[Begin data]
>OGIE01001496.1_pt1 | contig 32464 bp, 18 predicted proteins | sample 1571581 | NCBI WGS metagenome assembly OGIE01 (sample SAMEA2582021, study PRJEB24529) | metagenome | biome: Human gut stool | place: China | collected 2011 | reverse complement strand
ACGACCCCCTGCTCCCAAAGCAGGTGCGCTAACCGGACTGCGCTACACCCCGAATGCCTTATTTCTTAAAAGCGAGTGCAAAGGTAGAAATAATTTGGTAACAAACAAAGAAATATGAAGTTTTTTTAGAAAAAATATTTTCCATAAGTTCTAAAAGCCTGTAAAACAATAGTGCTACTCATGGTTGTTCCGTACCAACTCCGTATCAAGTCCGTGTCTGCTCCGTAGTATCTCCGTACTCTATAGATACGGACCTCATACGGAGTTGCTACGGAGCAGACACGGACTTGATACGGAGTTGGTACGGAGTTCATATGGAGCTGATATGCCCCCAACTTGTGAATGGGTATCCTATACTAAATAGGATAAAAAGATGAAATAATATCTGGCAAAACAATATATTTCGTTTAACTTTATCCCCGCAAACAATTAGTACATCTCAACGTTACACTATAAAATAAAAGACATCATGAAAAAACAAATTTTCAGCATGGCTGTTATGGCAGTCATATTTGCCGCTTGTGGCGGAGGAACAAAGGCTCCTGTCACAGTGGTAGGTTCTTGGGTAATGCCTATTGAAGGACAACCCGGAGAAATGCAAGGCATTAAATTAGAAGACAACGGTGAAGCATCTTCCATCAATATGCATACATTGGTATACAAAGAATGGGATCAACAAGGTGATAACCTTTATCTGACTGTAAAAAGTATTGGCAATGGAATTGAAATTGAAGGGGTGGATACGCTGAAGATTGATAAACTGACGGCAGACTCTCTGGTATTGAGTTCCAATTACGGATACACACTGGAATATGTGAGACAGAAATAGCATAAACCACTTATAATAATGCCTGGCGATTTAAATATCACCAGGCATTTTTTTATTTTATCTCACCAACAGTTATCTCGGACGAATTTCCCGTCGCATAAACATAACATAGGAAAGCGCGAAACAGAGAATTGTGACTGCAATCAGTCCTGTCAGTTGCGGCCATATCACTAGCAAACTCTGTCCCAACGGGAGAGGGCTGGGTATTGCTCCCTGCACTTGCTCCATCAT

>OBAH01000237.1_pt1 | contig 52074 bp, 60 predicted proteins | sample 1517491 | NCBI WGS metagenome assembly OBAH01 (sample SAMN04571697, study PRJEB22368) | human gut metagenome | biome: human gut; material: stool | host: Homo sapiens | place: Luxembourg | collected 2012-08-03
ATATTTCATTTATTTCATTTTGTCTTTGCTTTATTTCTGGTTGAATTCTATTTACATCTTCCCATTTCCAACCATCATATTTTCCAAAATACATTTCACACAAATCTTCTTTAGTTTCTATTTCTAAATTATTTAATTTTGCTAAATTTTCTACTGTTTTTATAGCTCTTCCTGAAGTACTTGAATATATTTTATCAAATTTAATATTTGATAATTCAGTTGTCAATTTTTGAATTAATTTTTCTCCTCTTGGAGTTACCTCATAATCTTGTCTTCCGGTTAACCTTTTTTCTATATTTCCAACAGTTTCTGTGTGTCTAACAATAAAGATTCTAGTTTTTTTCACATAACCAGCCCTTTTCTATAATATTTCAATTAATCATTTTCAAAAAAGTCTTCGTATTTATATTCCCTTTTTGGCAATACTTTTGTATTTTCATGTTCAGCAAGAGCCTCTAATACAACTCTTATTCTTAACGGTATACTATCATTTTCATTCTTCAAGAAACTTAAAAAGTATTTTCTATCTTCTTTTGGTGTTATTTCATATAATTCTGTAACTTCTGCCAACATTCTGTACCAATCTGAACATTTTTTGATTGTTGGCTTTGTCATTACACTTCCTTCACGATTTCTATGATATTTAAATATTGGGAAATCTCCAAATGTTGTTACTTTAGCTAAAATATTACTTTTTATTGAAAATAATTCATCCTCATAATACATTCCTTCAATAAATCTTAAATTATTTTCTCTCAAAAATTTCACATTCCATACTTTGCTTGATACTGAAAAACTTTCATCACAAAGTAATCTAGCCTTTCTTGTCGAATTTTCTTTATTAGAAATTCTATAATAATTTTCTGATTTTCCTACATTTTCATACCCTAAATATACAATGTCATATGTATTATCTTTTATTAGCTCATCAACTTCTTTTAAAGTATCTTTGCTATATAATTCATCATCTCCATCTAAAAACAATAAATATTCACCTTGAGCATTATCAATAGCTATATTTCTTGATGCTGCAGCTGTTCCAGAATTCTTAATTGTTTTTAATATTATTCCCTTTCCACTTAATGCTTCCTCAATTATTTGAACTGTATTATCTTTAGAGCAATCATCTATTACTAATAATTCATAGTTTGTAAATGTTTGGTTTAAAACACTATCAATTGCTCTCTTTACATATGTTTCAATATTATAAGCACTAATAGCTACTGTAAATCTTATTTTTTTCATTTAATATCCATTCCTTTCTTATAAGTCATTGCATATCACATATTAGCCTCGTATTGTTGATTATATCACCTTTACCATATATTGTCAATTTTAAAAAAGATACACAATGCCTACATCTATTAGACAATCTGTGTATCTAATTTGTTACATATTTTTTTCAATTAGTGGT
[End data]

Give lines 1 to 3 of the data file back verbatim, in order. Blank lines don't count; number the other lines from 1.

>OGIE01001496.1_pt1 | contig 32464 bp, 18 predicted proteins | sample 1571581 | NCBI WGS metagenome assembly OGIE01 (sample SAMEA2582021, study PRJEB24529) | metagenome | biome: Human gut stool | place: China | collected 2011 | reverse complement strand
ACGACCCCCTGCTCCCAAAGCAGGTGCGCTAACCGGACTGCGCTACACCCCGAATGCCTTATTTCTTAAAAGCGAGTGCAAAGGTAGAAATAATTTGGTAACAAACAAAGAAATATGAAGTTTTTTTAGAAAAAATATTTTCCATAAGTTCTAAAAGCCTGTAAAACAATAGTGCTACTCATGGTTGTTCCGTACCAACTCCGTATCAAGTCCGTGTCTGCTCCGTAGTATCTCCGTACTCTATAGATACGGACCTCATACGGAGTTGCTACGGAGCAGACACGGACTTGATACGGAGTTGGTACGGAGTTCATATGGAGCTGATATGCCCCCAACTTGTGAATGGGTATCCTATACTAAATAGGATAAAAAGATGAAATAATATCTGGCAAAACAATATATTTCGTTTAACTTTATCCCCGCAAACAATTAGTACATCTCAACGTTACACTATAAAATAAAAGACATCATGAAAAAACAAATTTTCAGCATGGCTGTTATGGCAGTCATATTTGCCGCTTGTGGCGGAGGAACAAAGGCTCCTGTCACAGTGGTAGGTTCTTGGGTAATGCCTATTGAAGGACAACCCGGAGAAATGCAAGGCATTAAATTAGAAGACAACGGTGAAGCATCTTCCATCAATATGCATACATTGGTATACAAAGAATGGGATCAACAAGGTGATAACCTTTATCTGACTGTAAAAAGTATTGGCAATGGAATTGAAATTGAAGGGGTGGATACGCTGAAGATTGATAAACTGACGGCAGACTCTCTGGTATTGAGTTCCAATTACGGATACACACTGGAATATGTGAGACAGAAATAGCATAAACCACTTATAATAATGCCTGGCGATTTAAATATCACCAGGCATTTTTTTATTTTATCTCACCAACAGTTATCTCGGACGAATTTCCCGTCGCATAAACATAACATAGGAAAGCGCGAAACAGAGAATTGTGACTGCAATCAGTCCTGTCAGTTGCGGCCATATCACTAGCAAACTCTGTCCCAACGGGAGAGGGCTGGGTATTGCTCCCTGCACTTGCTCCATCAT

>OBAH01000237.1_pt1 | contig 52074 bp, 60 predicted proteins | sample 1517491 | NCBI WGS metagenome assembly OBAH01 (sample SAMN04571697, study PRJEB22368) | human gut metagenome | biome: human gut; material: stool | host: Homo sapiens | place: Luxembourg | collected 2012-08-03